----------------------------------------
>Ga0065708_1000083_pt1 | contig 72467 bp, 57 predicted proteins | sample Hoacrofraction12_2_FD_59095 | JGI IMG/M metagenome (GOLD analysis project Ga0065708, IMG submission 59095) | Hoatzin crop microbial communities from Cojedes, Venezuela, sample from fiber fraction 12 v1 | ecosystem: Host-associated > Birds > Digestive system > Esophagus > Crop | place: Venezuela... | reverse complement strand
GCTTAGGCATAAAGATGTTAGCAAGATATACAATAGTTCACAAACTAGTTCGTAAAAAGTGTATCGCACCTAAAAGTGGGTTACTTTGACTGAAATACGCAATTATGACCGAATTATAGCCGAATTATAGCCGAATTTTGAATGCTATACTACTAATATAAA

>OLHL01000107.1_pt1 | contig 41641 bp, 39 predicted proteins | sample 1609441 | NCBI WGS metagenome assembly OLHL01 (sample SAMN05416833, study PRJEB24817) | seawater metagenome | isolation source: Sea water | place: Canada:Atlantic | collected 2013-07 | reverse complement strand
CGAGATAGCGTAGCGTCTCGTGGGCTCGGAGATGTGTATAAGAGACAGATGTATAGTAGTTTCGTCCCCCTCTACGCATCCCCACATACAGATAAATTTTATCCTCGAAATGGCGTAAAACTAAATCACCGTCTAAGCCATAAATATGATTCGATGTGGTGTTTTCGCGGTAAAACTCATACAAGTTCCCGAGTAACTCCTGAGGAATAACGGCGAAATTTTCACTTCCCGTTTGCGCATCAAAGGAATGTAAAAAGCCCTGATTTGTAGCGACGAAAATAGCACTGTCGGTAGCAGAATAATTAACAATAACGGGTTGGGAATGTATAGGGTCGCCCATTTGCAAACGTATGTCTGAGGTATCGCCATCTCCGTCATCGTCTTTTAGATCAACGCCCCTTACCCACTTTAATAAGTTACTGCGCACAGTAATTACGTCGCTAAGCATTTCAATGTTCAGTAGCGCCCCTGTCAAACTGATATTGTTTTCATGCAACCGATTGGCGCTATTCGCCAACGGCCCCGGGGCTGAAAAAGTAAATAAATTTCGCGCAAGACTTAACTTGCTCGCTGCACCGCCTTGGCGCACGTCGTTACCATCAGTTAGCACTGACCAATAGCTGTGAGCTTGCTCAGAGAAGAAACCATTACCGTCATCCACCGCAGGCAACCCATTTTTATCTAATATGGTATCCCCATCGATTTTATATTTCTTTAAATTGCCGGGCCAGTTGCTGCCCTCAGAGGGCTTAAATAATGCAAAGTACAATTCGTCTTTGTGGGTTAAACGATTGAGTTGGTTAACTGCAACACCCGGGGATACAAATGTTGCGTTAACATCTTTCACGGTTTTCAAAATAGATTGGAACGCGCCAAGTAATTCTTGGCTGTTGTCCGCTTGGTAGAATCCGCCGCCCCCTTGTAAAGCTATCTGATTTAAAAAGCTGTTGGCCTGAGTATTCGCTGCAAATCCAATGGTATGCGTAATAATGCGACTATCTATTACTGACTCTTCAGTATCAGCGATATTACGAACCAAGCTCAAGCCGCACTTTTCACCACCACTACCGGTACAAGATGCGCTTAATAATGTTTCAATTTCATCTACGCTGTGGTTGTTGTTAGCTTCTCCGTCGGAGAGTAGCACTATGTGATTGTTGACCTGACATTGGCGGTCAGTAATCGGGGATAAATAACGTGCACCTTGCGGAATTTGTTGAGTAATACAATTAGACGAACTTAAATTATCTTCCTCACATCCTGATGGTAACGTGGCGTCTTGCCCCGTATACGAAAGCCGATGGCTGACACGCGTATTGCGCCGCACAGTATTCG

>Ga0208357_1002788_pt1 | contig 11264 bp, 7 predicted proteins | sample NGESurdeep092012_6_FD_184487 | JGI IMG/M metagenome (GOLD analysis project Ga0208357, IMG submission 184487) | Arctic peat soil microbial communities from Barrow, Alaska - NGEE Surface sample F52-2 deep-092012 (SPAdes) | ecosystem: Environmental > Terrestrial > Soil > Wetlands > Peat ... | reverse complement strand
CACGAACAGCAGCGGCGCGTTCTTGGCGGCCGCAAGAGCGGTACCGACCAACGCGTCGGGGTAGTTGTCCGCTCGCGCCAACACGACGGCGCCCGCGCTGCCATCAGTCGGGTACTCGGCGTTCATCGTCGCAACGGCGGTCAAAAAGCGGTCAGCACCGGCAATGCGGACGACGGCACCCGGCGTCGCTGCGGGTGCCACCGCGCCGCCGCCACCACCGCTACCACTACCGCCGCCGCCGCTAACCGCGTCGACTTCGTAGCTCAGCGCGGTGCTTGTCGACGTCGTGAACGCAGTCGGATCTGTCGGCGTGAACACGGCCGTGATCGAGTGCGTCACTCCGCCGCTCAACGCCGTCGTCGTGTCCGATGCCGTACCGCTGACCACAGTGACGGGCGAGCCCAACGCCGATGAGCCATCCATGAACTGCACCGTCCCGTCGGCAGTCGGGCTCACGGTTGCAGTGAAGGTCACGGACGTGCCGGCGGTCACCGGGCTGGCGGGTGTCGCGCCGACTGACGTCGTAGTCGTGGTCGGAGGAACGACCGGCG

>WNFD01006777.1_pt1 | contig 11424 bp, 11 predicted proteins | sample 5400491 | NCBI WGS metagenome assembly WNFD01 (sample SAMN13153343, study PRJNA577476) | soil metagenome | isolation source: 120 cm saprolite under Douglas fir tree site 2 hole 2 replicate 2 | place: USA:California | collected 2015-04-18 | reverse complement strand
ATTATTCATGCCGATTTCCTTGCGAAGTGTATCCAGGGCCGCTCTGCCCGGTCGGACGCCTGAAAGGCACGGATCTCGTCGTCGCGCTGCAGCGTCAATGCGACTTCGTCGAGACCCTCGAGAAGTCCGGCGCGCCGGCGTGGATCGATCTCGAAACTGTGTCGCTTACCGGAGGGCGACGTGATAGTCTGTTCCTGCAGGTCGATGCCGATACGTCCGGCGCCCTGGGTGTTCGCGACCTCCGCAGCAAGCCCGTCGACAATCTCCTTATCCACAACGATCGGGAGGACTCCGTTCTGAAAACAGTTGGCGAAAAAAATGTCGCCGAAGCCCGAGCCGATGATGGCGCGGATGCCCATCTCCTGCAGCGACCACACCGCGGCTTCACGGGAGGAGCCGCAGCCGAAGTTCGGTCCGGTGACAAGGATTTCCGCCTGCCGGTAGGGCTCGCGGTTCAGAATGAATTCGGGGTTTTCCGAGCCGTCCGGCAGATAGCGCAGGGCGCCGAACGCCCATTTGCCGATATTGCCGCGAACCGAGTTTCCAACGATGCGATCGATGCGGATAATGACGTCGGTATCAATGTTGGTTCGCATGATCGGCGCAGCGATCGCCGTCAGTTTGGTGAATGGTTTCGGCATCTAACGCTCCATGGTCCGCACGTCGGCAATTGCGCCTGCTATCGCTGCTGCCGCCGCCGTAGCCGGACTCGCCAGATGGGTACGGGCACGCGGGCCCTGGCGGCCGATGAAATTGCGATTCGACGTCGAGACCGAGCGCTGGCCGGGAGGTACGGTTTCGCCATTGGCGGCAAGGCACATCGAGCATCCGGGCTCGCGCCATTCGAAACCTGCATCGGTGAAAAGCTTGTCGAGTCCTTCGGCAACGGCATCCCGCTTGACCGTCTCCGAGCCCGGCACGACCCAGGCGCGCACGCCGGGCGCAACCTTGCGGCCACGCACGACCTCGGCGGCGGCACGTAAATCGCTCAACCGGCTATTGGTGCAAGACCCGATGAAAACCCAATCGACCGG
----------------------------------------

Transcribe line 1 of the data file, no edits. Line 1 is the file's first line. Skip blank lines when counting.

>Ga0065708_1000083_pt1 | contig 72467 bp, 57 predicted proteins | sample Hoacrofraction12_2_FD_59095 | JGI IMG/M metagenome (GOLD analysis project Ga0065708, IMG submission 59095) | Hoatzin crop microbial communities from Cojedes, Venezuela, sample from fiber fraction 12 v1 | ecosystem: Host-associated > Birds > Digestive system > Esophagus > Crop | place: Venezuela... | reverse complement strand